It is clear why Clarke would have been “maddened” at Williamson’s “traitorous act”, but why “Chagrined?” I suggest it was because Col. Elijah Clarke was one of those who helped put together what I am calling the American Southern Strategy, the response to Lord Cornwallis’ British Southern Strategy to conquer Georgia and the Carolinas. Clarke, aware of the Georgia modus operandi of the time – the wolf pack mentality that fed on their own wounded, powerful men engaged in destroying reputations, killing one another in duels and endlessly squabbling – probably thought this breakdown in a plan to help Georgia could have repercussions for him.
Caged now in Wilkes and Richmond Counties, the last anemic stronghold of rebel resistance, by the British moving up from Savannah and the lawlessness that came from Lord Cornwallis’ deliberate policy of letting settlers fight it out among themselves, Clarke had to take care to cross the Savannah where he would not be observed, at a “private” place, and at night.
This private ford no longer exists, deep now under the reservoir behind the Richard B. Russel Dam. Before the river was reshaped by the dam, this crossing was at the end of Trotter’s Shoals, where the undulating bedrock of the Savannah River is often exposed in summer. At these times, the water current could be inches deep, flowing over numerous sink holes, sharp rocks, some as small as a fist, others bigger than a man, and treacherous ledges, with sand and loose gravel everywhere. It would have been foolish men who rode their horses, rather than walking, risking fragile legs, over this river bed in the dead of night. It must have been quite a sight to see: a group of men, probably in single file leading their horses, the last men coming down the Georgia side as the first man came up onto the South Carolina side, some 800 yards distant.
A little further down the river, and probably why this crossing was said to be “private,” is the much more public “Colonists’ Crossing,” the place where early settlers entered Georgia, at Fort James and the short-lived town of Dartmount, which became the not-much-longer lived Petersburg. Ironically, the marker that currently identifies the site is closer to the “private crossing” than to the more “public” one.
Although thick underbrush covering steep slopes, woven into a mesh by stubborn vines, is characteristic of this part of the Savannah River basin, the banks of this “private crossing” were said to offer no difficulties. Perhaps the ease with which the crossing was made had some small something to do with the men, now having second thoughts on the South Carolina side, deciding to turn back and re-cross the Savannah.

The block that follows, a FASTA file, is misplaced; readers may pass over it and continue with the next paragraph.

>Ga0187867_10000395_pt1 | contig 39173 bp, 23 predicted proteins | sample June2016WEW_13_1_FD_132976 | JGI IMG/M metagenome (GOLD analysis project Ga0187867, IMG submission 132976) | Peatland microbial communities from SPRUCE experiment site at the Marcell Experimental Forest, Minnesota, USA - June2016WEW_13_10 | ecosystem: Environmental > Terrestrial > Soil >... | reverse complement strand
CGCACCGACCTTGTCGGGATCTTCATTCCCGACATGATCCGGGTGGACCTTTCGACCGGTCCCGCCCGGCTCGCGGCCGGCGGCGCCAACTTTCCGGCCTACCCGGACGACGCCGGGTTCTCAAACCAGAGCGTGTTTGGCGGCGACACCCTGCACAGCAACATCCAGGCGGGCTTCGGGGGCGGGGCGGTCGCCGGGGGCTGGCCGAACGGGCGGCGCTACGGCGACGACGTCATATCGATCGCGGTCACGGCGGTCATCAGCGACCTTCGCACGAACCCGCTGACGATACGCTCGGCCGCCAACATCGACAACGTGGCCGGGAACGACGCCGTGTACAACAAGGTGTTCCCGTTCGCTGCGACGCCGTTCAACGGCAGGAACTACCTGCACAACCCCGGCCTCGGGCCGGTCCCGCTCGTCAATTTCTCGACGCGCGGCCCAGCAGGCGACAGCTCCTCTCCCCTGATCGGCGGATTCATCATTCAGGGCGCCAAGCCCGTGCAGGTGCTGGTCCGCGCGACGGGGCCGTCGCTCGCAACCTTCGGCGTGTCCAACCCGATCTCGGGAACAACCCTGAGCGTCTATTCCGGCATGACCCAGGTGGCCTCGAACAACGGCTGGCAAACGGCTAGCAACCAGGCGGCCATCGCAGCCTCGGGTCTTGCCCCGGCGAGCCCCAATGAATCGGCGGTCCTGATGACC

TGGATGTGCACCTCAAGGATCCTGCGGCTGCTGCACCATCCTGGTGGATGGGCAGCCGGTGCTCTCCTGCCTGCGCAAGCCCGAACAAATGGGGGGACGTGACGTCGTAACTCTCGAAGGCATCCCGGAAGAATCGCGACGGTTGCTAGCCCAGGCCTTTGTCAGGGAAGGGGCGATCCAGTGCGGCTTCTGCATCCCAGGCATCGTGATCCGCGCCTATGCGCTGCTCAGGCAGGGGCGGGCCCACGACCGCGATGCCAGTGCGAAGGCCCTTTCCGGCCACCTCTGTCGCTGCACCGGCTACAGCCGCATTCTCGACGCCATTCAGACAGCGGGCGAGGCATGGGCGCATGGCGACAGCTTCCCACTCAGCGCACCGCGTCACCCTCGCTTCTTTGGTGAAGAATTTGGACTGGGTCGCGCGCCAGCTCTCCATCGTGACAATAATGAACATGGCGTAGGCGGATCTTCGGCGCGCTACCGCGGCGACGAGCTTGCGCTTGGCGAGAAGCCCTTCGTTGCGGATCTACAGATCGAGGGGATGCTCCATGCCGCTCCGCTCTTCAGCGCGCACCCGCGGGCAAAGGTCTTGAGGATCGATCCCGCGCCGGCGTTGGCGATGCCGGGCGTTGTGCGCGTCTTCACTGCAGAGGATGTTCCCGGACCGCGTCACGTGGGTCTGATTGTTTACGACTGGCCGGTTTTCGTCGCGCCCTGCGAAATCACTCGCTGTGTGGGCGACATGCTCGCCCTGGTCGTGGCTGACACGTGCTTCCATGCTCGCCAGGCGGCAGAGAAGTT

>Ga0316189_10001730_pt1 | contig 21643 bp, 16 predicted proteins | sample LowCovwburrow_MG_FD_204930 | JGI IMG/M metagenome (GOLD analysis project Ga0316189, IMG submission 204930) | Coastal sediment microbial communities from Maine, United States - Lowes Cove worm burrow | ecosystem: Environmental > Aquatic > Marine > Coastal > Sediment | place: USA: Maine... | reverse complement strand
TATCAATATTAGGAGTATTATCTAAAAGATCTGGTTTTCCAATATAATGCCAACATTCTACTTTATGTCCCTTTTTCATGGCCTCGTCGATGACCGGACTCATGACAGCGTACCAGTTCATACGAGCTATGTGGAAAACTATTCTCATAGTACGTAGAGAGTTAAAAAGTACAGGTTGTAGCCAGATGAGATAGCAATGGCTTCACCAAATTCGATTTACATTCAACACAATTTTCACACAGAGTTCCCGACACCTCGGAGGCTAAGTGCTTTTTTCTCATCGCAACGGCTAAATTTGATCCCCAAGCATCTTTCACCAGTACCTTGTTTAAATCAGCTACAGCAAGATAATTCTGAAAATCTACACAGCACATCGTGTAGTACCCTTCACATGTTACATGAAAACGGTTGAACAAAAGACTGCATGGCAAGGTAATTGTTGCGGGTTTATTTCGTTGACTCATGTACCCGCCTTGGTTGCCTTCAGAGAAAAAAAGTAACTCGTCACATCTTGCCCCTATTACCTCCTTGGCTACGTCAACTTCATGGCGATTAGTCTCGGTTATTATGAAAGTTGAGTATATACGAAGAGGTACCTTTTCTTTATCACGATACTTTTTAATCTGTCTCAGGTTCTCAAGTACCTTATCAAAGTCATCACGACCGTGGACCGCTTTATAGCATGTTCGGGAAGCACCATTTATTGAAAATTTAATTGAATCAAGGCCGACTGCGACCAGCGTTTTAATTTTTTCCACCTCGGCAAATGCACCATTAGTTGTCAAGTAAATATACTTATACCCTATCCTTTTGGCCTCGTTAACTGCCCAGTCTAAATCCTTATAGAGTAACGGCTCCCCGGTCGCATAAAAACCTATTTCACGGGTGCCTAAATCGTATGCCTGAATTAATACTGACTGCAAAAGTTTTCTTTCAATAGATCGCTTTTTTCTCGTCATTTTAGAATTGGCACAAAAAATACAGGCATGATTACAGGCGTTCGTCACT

What faced them was the real reason most decided among themselves not to continue into South Carolina. Before them was an almost solid wall of British and Loyalists, in central and western South Carolina, mustering and training. On May 26, 1780, the same day Williamson left Augusta with what remained of his brigade to head home to Ninety-Six, Gen. Sir Henry Clinton had ordered Lt. Col. Nisbet Balfour to destroy the remaining militia under Williamson’s command.
Williamson had remained in Augusta about as long as he could. On May 16, 1780, Williamson notified a “commanding officer” that he had “received official information” of the surrender of Charleston four days earlier. Likely this commanding officer was his brother-in-law, Le Roy Hammond, stationed on the old Augusta-Savannah Trail near Spirit Creek, or John Twiggs who had been “requested” by Governor Richard Howley to “take post at this point.”  McCall wrote “The governor suspected that Williamson encouraged the delay of himself and his numerous train, that they might fall into the hands of the enemy. There were strong grounds to suspect that Williamson concealed his intelligence of the reduction of Charleston, several days after he was informed of that event.” Capt. Matthew Patton presented a kinder view of Williamson’s actions from May 12 to May 16 than either McCall or Howley:
This despondent … was under the command of Major [Zachariah] Bullock of Col. [Christopher] Brandon’s Regiment and was stationed about 2 miles below Augusta in Georgia until a few days before the surrender of Charleston South Carolina on the 12th day of May 1780, when upon receiving the intelligence through Samuel Clowney of the communication with Charleston being cut off by the enemy, the companies stationed below Augusta were disbanded by General Williamson & remanded to their respective regiments making a term of three months service.”
Samuel Clowney was a private in Captain Patton’s militia company and a boon companion, on occasion known to act alone, suggesting he may have been a scout or express who got advance notice, before the official notice, that something had happened at Charleston. He probably passed on this information to his friend, Patton. Others would have soon heard.
At Augusta, Andrew Williamson, commanding the nucleus of the town’s defenses, was under tremendous pressure from his officers and men to return to South Carolina. Joshua Spears, in his pension application, told something of the tension that existed among the South Carolina militia.